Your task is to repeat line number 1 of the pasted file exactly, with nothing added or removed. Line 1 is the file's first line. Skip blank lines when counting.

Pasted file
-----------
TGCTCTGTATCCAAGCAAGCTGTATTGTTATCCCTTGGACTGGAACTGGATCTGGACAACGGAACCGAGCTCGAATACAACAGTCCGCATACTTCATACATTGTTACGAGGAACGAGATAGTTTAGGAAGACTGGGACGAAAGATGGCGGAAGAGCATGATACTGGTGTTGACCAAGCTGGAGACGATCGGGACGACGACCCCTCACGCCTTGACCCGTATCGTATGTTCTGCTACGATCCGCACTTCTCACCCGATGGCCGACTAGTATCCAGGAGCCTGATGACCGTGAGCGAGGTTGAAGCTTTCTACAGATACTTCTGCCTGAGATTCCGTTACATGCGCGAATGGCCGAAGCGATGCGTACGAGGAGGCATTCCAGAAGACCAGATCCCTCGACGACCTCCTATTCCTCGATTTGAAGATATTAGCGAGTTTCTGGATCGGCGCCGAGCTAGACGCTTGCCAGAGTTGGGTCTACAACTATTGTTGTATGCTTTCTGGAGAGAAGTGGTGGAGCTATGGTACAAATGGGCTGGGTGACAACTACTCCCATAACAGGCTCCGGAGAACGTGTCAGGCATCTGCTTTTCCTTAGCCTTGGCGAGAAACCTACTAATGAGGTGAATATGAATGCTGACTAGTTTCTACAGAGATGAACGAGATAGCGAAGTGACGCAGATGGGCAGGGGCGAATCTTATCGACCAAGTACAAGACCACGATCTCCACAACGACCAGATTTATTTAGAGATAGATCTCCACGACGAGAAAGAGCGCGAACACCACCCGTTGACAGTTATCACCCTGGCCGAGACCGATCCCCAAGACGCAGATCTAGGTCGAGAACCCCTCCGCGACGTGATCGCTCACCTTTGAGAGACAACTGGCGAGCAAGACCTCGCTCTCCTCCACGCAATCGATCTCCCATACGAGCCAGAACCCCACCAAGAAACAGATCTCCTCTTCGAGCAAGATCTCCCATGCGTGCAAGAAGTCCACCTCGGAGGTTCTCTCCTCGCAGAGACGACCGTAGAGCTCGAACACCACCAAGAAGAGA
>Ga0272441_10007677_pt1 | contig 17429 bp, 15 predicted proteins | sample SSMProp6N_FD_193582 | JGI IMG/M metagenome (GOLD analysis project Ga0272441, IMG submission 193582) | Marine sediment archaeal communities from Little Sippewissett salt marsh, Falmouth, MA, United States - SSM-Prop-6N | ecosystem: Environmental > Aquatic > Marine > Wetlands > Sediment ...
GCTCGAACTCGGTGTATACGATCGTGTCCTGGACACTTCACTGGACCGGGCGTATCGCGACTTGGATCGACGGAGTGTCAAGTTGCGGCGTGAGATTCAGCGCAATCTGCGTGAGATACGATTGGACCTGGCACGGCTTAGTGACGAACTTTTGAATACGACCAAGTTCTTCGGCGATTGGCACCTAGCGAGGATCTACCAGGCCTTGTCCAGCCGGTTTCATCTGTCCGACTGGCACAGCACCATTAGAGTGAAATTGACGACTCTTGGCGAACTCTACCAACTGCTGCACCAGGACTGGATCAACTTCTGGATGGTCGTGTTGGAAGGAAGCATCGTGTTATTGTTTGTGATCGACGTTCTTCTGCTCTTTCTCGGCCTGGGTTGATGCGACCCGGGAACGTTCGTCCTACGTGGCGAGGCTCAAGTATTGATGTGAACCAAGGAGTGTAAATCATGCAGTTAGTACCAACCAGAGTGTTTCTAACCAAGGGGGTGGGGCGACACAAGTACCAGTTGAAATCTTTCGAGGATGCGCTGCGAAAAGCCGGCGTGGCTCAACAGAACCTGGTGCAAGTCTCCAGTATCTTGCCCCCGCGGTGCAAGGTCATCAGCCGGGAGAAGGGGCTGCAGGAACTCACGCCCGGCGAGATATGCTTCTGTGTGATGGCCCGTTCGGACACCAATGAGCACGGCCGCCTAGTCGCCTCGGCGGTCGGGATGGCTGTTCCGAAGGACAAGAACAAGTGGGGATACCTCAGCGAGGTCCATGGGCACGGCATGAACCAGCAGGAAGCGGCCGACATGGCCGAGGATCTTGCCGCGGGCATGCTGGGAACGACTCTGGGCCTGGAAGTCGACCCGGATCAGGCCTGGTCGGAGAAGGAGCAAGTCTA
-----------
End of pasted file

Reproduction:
TGCTCTGTATCCAAGCAAGCTGTATTGTTATCCCTTGGACTGGAACTGGATCTGGACAACGGAACCGAGCTCGAATACAACAGTCCGCATACTTCATACATTGTTACGAGGAACGAGATAGTTTAGGAAGACTGGGACGAAAGATGGCGGAAGAGCATGATACTGGTGTTGACCAAGCTGGAGACGATCGGGACGACGACCCCTCACGCCTTGACCCGTATCGTATGTTCTGCTACGATCCGCACTTCTCACCCGATGGCCGACTAGTATCCAGGAGCCTGATGACCGTGAGCGAGGTTGAAGCTTTCTACAGATACTTCTGCCTGAGATTCCGTTACATGCGCGAATGGCCGAAGCGATGCGTACGAGGAGGCATTCCAGAAGACCAGATCCCTCGACGACCTCCTATTCCTCGATTTGAAGATATTAGCGAGTTTCTGGATCGGCGCCGAGCTAGACGCTTGCCAGAGTTGGGTCTACAACTATTGTTGTATGCTTTCTGGAGAGAAGTGGTGGAGCTATGGTACAAATGGGCTGGGTGACAACTACTCCCATAACAGGCTCCGGAGAACGTGTCAGGCATCTGCTTTTCCTTAGCCTTGGCGAGAAACCTACTAATGAGGTGAATATGAATGCTGACTAGTTTCTACAGAGATGAACGAGATAGCGAAGTGACGCAGATGGGCAGGGGCGAATCTTATCGACCAAGTACAAGACCACGATCTCCACAACGACCAGATTTATTTAGAGATAGATCTCCACGACGAGAAAGAGCGCGAACACCACCCGTTGACAGTTATCACCCTGGCCGAGACCGATCCCCAAGACGCAGATCTAGGTCGAGAACCCCTCCGCGACGTGATCGCTCACCTTTGAGAGACAACTGGCGAGCAAGACCTCGCTCTCCTCCACGCAATCGATCTCCCATACGAGCCAGAACCCCACCAAGAAACAGATCTCCTCTTCGAGCAAGATCTCCCATGCGTGCAAGAAGTCCACCTCGGAGGTTCTCTCCTCGCAGAGACGACCGTAGAGCTCGAACACCACCAAGAAGAGA